The AssemblyScript project has declared WASI (The WebAssembly System Interface) and the W3C (World Wide Web Consortium) support for it to be “harmful to open standards in general and the WebAssembly specification in particular.”
Last month the project stated that it had “removed support for WASI” and this week posted details of its objections. The AssemblyScript team said that “collaboration towards eventual resolution is no longer deemed possible” and that “WASI and the WASI group make it almost impossible for other participants to pursue efforts aligned with WebAssembly’s goals.”
WebAssembly is a low-level language that compiles to a binary format that runs at near-native speed in web browsers. By contrast, WASI, from its own project description, is “designed to be independent of browsers, so it doesn’t depend on Web APIs or JS, and isn’t limited by the need to be compatible with JS.” WASI works with Wasmtime, a standalone runtime for WebAssembly, or with limited features in a browser via a polyfill. A polyfill is code to add APIs that browsers do not support natively.
A key goal of Wasmtime and therefore WASI is to provide a secure, sandboxed runtime for applications running outside the browser. The idea of a secure desktop runtime is not new, with other examples including Java and early versions of the Windows runtime for Windows 8. An inherent problem is that the access to native features which desktop users expect tends also to undermine the security of the sandbox. WASI aims to provide a standard and secure API for system capabilities including files and networking.
When developers first raised the idea of compiling TypeScript to WebAssembly, back in 2016, it was dismissed with comments like “JS engines already turn JS code into assembly at runtime, and can do a very good job of it because they have a complete runtime profile. There’s really no obvious upfront gains to be had from translating a working JS program into WASM.”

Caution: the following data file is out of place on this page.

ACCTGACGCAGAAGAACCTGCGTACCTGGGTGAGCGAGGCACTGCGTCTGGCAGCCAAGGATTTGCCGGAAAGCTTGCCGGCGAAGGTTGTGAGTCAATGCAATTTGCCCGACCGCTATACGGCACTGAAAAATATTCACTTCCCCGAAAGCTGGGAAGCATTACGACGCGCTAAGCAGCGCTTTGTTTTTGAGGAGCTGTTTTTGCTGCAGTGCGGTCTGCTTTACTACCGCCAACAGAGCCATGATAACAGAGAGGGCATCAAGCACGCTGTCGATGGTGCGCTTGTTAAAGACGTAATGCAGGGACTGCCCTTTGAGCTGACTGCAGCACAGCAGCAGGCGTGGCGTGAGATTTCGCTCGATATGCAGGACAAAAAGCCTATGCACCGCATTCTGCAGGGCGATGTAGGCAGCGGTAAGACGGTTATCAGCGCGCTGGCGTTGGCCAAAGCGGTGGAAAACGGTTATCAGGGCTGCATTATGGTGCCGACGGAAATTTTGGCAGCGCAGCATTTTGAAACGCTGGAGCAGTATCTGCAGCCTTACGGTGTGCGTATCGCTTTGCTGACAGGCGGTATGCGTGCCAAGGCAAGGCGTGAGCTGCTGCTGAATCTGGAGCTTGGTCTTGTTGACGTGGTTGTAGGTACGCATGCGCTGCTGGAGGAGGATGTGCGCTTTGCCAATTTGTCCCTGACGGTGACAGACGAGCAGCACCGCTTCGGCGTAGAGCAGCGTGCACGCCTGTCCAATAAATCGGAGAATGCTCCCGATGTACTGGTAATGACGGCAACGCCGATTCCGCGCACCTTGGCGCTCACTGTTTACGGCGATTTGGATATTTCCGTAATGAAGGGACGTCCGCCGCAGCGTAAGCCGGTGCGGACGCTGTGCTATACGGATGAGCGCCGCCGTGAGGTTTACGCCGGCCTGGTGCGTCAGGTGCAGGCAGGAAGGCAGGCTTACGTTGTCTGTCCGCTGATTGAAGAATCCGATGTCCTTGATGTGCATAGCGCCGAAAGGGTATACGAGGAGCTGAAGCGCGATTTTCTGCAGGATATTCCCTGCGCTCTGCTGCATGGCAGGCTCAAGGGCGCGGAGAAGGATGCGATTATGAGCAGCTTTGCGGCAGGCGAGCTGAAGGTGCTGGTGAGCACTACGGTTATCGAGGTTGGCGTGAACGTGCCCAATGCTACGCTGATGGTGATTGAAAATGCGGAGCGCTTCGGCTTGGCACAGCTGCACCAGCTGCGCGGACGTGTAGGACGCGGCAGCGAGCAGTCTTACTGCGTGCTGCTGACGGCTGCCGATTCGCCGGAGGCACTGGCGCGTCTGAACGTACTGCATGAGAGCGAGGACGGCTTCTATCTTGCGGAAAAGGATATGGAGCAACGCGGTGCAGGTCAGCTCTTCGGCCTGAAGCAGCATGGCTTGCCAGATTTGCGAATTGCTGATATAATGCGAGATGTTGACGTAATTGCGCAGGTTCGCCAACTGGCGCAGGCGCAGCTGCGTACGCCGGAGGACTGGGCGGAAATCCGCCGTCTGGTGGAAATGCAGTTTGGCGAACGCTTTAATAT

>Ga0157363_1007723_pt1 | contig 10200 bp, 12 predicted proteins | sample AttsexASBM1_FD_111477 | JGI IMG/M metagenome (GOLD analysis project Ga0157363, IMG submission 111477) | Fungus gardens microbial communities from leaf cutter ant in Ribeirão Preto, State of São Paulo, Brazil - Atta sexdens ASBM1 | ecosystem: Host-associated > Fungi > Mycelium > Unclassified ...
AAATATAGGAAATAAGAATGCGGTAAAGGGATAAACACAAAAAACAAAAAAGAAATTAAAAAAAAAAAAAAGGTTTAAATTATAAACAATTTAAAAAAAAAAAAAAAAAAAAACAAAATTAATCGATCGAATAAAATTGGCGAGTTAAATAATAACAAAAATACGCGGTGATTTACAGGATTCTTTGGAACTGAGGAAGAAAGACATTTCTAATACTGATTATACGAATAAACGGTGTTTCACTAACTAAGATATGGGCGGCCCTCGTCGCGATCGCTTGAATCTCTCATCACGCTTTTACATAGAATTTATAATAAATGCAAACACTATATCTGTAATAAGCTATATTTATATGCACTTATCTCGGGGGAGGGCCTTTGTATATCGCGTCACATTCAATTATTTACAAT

Since then though, WebAssembly has become more important, not least to Microsoft’s Blazor framework which runs .NET code in the browser by this route. The AssemblyScript docs state that good use cases for the project are “computation-heavy logic like image manipulation, hot game logic, specialized algorithms, emulators, compilers and the likes.”
Those docs also point to WASI as a way of running AssemblyScript outside the browser, but the team now takes the view that “WASI does not integrate with the existing Web platform but fundamentally competes with it.” One of the concerns is that WASI does not just provide APIs that are missing in the browser, but also provides alternative APIs for the same features.
It also appears that there are personal disagreements, and the problem seems to be as much a breakdown in communication as a technical argument. There is reference to this issue raised last year, where a discussion was closed for non-technical reasons, though WASI chair Lin Clark, a senior principal engineer at Fastly, also asserted that “the concern that WASI will harm the web is not well supported.”
The AssemblyScript project has not entirely abandoned WASI, providing a shim that “offers almost identical functionality to the former WASI support that was included with the AssemblyScript compiler.”